Slipware

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English Slipware mug, ca. 1740

Slipware is a type of pottery identified by its primary decorating process where slip is placed onto the leather-hard clay body surface before firing by dipping, painting or splashing. Slip is an aqueous suspension of a clay body, which is a mixture of clays and other minerals such as quartz, feldspar and mica.

A coating of white or coloured slip, known as an engobe, can be applied to the article to improve its appearance, to give a smoother surface to a rough body, mask an inferior colour or for decorative effect. Slips or engobes can also be applied by painting techniques, in isolation or in several layers and colours. Sgraffito involves scratching through a layer of coloured slip to reveal a different colour or the base body underneath. Several layers of slip and/or sgraffito can be done while the pot is still in an unfired state. One colour of slip can be fired, before a second is applied, and prior to the scratching or incising decoration. This is particularly useful if the base body is not of the desired colour or texture.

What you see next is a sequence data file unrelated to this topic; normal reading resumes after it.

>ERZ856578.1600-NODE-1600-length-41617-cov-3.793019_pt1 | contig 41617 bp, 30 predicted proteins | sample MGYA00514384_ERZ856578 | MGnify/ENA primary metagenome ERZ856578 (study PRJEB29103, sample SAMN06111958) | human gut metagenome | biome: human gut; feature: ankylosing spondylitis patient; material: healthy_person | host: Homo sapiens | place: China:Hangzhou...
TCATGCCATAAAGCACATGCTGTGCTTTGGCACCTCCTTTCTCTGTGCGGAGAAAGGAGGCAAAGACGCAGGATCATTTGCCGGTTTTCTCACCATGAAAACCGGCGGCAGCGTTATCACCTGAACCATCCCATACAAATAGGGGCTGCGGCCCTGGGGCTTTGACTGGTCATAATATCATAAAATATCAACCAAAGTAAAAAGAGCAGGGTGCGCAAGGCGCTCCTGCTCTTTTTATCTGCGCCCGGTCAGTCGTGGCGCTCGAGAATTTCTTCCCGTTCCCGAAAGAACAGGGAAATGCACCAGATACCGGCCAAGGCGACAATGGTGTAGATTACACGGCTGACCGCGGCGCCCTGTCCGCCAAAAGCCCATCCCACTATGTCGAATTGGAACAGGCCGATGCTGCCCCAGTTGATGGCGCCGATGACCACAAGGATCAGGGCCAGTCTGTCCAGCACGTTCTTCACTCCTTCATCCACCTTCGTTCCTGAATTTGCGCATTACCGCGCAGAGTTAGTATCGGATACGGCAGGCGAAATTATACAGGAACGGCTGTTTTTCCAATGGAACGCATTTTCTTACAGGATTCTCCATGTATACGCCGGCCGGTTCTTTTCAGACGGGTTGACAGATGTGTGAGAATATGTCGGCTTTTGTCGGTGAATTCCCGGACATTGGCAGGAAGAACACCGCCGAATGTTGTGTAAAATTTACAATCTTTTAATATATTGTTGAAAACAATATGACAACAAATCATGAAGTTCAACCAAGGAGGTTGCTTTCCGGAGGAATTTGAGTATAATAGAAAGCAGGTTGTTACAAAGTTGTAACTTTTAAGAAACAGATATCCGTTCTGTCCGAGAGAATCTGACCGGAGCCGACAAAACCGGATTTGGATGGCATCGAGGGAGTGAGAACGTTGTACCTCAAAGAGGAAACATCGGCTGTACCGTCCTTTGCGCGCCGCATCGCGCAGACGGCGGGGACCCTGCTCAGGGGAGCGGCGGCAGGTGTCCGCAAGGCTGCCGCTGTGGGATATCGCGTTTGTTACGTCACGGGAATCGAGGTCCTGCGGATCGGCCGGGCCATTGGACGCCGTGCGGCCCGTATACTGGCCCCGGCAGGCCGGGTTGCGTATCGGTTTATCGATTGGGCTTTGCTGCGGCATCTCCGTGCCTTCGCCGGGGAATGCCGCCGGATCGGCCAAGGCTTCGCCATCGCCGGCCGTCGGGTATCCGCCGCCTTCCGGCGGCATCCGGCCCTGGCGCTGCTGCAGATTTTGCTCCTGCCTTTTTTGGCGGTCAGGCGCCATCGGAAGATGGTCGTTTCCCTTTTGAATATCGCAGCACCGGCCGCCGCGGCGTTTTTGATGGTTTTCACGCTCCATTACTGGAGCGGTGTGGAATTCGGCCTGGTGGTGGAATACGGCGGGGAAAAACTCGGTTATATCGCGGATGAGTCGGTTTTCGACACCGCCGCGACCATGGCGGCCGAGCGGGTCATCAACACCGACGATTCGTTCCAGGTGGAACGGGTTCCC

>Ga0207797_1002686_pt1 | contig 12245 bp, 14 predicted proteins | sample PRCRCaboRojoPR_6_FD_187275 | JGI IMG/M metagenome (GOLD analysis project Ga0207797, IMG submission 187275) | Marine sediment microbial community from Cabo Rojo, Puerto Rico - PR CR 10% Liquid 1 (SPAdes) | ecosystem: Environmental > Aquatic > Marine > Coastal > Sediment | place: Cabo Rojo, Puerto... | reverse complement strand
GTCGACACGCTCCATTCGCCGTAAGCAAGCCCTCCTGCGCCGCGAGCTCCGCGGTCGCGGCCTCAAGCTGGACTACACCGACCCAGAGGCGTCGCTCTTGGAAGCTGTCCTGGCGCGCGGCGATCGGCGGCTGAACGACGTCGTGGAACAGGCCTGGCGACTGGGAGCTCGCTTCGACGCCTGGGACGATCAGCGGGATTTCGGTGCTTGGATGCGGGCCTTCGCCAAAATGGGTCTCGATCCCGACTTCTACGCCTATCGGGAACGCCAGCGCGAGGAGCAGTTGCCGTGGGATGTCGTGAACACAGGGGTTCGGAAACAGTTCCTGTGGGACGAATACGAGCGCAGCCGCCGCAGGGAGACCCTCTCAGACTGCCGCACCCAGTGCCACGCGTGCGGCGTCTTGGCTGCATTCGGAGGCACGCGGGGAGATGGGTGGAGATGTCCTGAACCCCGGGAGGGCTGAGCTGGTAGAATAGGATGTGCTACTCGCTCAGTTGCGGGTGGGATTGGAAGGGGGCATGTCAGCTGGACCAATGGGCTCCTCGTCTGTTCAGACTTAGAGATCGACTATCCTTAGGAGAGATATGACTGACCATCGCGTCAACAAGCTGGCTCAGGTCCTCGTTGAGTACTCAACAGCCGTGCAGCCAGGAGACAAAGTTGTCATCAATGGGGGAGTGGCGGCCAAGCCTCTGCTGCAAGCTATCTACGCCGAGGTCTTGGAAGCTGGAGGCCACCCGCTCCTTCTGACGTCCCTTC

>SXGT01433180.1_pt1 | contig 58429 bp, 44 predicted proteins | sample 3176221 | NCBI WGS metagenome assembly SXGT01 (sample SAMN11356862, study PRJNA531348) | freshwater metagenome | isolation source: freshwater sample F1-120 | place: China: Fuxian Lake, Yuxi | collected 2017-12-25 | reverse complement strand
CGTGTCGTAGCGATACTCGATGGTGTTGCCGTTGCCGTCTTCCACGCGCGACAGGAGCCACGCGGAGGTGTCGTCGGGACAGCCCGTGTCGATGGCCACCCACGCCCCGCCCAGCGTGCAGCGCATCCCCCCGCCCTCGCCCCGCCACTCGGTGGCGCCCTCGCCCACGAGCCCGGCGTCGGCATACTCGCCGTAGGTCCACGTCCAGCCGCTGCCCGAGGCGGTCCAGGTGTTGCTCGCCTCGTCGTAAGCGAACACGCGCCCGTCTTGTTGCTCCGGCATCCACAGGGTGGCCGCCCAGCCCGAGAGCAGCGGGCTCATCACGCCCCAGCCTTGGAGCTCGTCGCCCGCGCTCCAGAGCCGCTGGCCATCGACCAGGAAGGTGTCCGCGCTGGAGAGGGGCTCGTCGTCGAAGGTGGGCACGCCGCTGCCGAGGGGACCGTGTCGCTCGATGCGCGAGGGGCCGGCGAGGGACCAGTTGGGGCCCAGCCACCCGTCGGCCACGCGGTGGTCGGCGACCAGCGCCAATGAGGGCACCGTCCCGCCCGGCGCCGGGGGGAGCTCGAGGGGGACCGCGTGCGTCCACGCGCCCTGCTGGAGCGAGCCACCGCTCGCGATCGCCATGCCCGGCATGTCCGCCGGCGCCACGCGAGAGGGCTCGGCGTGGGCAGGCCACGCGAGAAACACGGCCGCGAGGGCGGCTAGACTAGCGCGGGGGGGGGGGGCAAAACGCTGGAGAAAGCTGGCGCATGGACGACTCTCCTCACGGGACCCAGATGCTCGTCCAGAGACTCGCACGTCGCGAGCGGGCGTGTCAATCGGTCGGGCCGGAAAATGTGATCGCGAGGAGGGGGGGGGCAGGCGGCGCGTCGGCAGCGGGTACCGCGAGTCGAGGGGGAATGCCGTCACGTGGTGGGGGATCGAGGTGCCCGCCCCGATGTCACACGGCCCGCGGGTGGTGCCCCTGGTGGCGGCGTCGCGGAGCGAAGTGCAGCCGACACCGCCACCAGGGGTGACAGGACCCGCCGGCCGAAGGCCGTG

Some prehistoric and historic cultures used slip as the primary decorating material on their ware. These include most prehistoric cultures of the Middle East, cultures in many areas of Africa, most pottery-making cultures in the Americas, early Japanese and Korean ware, Mycenean ware, the pottery of Ancient Greece and pre-industrialized potters in some areas of Great Britain, most notably Thomas Toft in the Staffordshire Potteries. Later cultures combined the use of slip with the application of high silica glazes.

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References[edit]

  • Eden, Victoria and Michael. (1999) Slipware, Contemporary Approaches. A & C Black, University of Pennsylvania Press, G & B Arts International. ISBN 90-5703-212-0
  • Hamer, Frank and Janet. (1991) The Potter's Dictionary of Materials and Techniques. A & C Black, 3rd ed. ISBN 0-8122-3112-0.
  • Wondrausch, Mary. (2001) [1986] Mary Wondrausch on Slipware. A&C Black, 2nd ed. ISBN 0-7136-2813-8